Illinois Town & Evacuation
May 1, 2011 by USA Post
Illinois Town & Evacuation, The southern Illinois town of Cairo was largely empty on Sunday after authorities ordered residents to evacuate the Ohio River, swollen by rains overnight, continued to increase to record levels dangerously high.
At 10 am local time, the Ohio River had reached 59.8 feet at Cairo, about 20 feet above flood level and its highest level since 1937, according to the National Weather Service.
NWS meteorologists expect from Ohio, the largest tributary of the Mississippi River, which flows from Pittsburgh to Cairo, at the peak of 60.5 meters on Tuesday in Cairo, a whole foot on the record of 1937 in the form of rain moved in the night is falling.
Cairo, a historic town of 2,800 people in the southern tip of Illinois, is located at the confluence of the Ohio and Mississippi. Both rivers have increased as a result of days of rain and melting and runoff of winter snowstorms.
The mayor, Judson Childs, ordered a mandatory evacuation from midnight Saturday, after meeting with the Corps of Engineers U.S. Army, the main agency in the fight against flooding.
“There are not yet counted in the number of people evacuated, but it’s just a ghost town,” he told Reuters Children.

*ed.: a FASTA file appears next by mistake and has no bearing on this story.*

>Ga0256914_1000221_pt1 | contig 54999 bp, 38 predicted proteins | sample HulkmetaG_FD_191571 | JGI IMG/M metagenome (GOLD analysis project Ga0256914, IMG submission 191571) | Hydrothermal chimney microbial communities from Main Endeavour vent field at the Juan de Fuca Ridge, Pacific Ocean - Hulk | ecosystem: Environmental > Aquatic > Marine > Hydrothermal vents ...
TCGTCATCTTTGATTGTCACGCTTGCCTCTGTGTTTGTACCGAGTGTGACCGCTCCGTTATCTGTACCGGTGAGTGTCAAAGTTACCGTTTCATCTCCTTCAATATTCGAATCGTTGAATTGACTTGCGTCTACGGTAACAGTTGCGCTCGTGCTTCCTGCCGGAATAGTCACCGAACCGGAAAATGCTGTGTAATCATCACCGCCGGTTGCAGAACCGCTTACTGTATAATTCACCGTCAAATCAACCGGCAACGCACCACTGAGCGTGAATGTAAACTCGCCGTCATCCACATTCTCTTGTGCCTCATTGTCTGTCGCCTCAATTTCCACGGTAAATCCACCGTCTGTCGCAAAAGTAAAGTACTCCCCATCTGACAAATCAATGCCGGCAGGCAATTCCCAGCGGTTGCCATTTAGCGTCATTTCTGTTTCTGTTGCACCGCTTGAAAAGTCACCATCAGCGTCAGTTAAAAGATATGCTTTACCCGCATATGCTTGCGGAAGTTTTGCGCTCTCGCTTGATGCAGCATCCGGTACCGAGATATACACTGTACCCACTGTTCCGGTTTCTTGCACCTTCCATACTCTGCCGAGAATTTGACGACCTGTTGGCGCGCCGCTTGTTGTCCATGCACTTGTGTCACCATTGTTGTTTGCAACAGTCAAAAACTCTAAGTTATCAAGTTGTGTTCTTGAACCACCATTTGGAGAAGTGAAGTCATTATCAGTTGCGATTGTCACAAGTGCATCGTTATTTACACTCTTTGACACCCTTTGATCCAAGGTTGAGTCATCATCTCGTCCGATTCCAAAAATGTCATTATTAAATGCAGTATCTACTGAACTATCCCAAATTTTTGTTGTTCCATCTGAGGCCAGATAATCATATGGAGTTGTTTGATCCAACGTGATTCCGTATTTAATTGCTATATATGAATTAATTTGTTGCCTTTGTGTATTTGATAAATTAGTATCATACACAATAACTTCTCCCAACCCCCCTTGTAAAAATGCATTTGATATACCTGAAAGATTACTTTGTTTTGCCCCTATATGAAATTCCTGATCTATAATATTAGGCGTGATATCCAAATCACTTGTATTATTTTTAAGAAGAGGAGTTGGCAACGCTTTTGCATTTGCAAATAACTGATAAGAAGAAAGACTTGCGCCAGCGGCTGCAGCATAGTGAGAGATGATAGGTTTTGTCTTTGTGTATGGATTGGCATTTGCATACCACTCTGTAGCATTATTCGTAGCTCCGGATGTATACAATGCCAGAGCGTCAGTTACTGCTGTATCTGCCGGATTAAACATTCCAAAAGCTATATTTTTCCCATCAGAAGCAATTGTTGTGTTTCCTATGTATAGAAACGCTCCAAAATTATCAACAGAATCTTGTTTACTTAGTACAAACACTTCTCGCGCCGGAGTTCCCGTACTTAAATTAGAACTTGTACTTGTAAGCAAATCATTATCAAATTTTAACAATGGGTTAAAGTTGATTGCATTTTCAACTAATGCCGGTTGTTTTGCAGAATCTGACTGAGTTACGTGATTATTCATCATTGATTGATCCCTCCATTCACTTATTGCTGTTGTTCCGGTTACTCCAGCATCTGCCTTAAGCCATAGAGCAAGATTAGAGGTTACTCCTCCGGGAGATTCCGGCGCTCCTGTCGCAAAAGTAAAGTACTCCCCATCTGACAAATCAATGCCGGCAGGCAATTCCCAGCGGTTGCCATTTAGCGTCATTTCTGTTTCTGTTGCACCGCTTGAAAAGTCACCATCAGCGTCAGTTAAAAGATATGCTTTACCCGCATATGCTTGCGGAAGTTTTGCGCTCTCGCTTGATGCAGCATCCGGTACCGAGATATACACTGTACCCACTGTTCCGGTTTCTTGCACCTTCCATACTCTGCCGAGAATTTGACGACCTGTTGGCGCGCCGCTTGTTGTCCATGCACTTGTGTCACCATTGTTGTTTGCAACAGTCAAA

But he said some residents chose to stay.
“There are some people who remain, like me, who will go down with the ship, so to speak,” he said.
The Corps sent ships to the docks birds point near Cairo, bringing a mixture of mud that could be used to detonate the dam in an effort to save flood Cairo.
At the outbreak of the dam, the authorities hope to increase the capacity of the Mississippi River to accommodate the rising waters of the Ohio, the relief of Cairo and other cities upstream, at the expense of farmland in Missouri.
“At this point, no news or decision about what the Corps is going to do about the dam,” said Childs. “Everything can change minute by minute and hour by hour.”
A federal appeals court said on Saturday that the Corps was entitled to break the dam, as permitted by law 1928.
The Corps said it blow up the dam if the river in Cairo reached 61 feet and was rising. But it could blow up the dam, even if the river does not reach 61 feet if there is too much strain on the system.
The plot to blow up the dam has been the subject of a legal battle in recent days. The state of Missouri, sued to stop the Corps plan, arguing that flooded 130,000 acres (52,000 hectares) of farmland and extensive damage.
Illinois and Kentucky took the other side, saying that cities in their states could be flooded if the levees were not flown.
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